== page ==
No Assignment. Neither this Note, the Loan Agreement of even date herewith between [the Fund] and [the Berlingers], nor all other instruments executed or to be executed in connection therewith (collectively, the 'Collateral Assignment Documents') are assignable by [the Berlingers] without the [Fund's] written consent and any such attempted assignment without such consent shall be null and void.

         (App. 284, 288, 292) In connection with each Note, the Berlingers and the Fund executed a Loan Agreement (collectively, the "Loan Agreements"). (App. 251-54, 259-62, 267-70) Section 4(d) of each Loan Agreement also contains an anti-assignment clause:

This Agreement shall be binding upon and inure to the benefit of the parties hereto and their respective successors and assigns, provided, however, that the [Berlingers] shall not assign, voluntarily, by operation of law or otherwise, any of [their] rights hereunder without the prior written consent of [the Fund] and any such attempted assignment without such consent shall be null and void[.]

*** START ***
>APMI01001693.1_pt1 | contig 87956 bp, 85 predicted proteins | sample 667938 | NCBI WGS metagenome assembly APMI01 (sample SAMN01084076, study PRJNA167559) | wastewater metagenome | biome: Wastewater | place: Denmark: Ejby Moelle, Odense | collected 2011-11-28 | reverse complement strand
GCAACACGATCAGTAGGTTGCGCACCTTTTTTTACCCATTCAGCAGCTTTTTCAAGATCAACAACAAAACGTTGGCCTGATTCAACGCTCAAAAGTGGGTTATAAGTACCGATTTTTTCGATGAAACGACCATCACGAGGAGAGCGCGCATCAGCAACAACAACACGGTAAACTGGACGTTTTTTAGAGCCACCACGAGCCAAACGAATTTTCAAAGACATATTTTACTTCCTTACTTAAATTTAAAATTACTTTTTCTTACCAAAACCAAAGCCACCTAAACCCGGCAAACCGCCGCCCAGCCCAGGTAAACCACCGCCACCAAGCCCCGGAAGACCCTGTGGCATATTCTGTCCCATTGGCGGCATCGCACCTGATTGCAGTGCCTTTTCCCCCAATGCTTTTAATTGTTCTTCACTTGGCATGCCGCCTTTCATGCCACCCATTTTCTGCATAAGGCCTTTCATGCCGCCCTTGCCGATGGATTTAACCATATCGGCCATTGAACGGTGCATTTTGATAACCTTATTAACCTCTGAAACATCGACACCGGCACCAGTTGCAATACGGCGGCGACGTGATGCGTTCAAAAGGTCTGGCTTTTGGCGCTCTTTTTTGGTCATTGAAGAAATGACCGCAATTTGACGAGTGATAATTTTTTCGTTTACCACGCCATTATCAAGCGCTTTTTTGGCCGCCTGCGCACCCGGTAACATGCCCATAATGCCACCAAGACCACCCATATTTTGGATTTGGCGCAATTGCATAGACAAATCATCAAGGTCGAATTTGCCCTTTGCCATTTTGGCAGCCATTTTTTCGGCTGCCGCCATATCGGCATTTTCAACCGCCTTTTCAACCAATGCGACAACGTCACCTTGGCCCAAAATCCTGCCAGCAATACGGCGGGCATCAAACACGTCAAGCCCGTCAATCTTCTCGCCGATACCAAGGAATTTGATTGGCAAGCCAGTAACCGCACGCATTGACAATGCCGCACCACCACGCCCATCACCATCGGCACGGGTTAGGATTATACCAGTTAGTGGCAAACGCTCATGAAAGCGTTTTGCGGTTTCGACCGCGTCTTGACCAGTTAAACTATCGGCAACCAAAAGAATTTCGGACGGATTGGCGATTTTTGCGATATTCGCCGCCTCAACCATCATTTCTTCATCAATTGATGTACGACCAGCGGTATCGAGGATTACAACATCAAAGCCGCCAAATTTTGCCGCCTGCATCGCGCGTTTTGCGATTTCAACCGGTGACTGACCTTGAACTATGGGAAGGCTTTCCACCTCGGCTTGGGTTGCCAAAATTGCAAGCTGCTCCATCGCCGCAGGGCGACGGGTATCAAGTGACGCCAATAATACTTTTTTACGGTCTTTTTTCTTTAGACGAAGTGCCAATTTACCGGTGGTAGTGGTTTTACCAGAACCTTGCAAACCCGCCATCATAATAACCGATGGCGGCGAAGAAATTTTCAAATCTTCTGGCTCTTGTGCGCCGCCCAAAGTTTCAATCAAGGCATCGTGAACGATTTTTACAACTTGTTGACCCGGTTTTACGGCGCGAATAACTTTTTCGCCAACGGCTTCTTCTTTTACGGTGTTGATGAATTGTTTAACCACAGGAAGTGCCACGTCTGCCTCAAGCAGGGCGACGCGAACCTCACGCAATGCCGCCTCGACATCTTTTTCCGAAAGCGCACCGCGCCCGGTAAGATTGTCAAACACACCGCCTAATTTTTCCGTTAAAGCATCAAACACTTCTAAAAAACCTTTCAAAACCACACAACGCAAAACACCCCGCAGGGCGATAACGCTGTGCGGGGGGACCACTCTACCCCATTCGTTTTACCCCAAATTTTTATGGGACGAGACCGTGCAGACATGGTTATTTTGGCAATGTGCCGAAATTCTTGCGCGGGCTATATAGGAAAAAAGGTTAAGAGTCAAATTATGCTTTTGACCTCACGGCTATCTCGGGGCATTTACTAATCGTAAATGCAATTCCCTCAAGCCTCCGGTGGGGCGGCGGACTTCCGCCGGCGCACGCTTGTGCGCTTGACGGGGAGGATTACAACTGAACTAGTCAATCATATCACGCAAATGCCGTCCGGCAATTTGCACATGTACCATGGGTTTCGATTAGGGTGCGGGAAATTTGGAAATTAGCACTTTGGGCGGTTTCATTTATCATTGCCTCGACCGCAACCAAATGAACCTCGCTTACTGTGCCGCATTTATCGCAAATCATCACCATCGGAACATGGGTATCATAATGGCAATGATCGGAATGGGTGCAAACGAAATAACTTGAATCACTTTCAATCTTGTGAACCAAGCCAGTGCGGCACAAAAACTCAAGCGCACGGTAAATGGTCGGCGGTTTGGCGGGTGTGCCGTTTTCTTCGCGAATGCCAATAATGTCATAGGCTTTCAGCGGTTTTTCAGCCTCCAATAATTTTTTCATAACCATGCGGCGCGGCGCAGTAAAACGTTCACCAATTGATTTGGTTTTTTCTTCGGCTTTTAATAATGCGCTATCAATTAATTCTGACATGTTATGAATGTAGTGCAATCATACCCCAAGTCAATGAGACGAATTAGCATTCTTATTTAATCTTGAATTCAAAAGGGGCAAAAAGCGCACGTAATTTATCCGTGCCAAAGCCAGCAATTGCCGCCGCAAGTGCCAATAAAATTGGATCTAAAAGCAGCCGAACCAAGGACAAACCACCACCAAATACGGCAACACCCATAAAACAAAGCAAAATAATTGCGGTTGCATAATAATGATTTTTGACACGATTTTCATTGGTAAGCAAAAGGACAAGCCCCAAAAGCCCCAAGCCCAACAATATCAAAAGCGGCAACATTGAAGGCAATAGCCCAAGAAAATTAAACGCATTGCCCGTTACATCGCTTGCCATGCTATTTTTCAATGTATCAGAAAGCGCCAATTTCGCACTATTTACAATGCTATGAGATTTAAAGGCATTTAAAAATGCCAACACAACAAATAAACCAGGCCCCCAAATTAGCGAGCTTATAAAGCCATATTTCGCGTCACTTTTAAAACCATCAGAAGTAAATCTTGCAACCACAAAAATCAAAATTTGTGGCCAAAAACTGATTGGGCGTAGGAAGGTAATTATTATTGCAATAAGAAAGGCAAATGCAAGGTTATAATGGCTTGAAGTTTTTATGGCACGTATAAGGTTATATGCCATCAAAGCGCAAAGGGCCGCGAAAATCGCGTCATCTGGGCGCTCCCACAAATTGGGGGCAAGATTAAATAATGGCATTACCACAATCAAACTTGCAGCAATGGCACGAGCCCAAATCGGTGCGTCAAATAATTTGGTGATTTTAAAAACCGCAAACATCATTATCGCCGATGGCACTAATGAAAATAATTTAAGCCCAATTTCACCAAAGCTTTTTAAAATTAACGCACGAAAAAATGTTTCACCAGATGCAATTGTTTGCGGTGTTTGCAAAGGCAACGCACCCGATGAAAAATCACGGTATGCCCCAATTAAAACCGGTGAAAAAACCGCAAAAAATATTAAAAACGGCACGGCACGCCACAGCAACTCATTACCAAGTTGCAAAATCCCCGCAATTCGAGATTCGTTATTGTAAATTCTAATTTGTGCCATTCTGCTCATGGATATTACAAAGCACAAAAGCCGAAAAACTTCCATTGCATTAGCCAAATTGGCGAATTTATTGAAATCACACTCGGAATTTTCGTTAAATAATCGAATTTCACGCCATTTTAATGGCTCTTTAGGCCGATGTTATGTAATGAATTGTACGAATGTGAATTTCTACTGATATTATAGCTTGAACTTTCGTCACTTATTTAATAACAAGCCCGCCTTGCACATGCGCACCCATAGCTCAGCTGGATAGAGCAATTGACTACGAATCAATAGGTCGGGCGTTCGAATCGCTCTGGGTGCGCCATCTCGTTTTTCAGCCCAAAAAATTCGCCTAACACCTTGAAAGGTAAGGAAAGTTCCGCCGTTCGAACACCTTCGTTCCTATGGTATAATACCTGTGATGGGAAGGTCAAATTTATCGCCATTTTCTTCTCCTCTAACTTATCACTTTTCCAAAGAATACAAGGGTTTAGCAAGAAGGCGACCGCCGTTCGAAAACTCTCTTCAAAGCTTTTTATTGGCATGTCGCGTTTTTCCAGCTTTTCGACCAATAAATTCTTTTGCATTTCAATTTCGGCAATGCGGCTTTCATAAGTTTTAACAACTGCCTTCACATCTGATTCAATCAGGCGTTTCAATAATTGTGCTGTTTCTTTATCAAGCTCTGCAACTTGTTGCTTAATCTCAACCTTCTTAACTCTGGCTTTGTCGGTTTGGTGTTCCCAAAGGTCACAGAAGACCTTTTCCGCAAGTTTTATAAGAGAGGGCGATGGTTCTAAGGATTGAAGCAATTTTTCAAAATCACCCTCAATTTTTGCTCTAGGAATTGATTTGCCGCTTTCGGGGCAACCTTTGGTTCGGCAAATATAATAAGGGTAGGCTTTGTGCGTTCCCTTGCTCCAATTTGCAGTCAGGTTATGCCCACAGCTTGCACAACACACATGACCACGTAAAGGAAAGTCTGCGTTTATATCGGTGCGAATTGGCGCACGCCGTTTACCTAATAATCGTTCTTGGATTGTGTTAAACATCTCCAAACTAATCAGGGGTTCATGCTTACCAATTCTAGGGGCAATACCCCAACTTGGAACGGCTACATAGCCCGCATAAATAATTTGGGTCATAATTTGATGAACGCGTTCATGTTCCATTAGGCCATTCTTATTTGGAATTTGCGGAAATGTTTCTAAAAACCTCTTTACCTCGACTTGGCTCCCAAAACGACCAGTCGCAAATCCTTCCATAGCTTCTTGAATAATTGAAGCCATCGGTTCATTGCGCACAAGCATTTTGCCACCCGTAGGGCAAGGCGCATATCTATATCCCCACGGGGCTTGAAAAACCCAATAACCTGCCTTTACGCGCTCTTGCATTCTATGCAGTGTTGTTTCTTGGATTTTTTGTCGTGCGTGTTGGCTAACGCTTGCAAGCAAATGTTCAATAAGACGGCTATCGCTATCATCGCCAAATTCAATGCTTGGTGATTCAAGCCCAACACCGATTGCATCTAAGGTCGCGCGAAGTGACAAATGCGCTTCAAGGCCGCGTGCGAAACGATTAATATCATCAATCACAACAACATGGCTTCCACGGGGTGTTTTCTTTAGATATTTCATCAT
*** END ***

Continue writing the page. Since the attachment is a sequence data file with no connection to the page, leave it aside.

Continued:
(App. 253, 261, 269) The Notes and Loan Agreements contain materially identical terms and are governed by Delaware law. (App. 250 ¶ 13, 258 ¶ 13, 266 ¶ 13) The Debtors do not contest that they are in breach of their obligations to pay principal and interest on the Notes. (App. 215-17) Notwithstanding the anti-assignment provisions in the Notes and Loan Agreements, on February 13, 2018, the Berlingers and Contrarian executed the Evidence of Transfer of Claim (the "Transfer Notice") pursuant to which the Berlingers purportedly "sold, transferred, and assigned" to Contrarian all of their "right, title and interest in and to the [Berlingers'] claim in the amount of $75, 000 ... against the [Fund]." (App. 281) Contrarian and the Berlingers also entered into a Transfer of Claim Agreement dated as of February 13, 2018 (the "Transfer of Claim Agreement"), pursuant to which the Berlingers purportedly agreed to "sell, convey, transfer and assign" to Contrarian, inter alia, "all causes of action held by [the Berlingers]" in connection with the transferred documents and the transferred claims. (App. 272) The Debtors did not consent and have not consented to the transfer of the Berlingers' Notes to Contrarian. (App. 178)

         C. Contrarian's Claim and Debtors' Claim Objection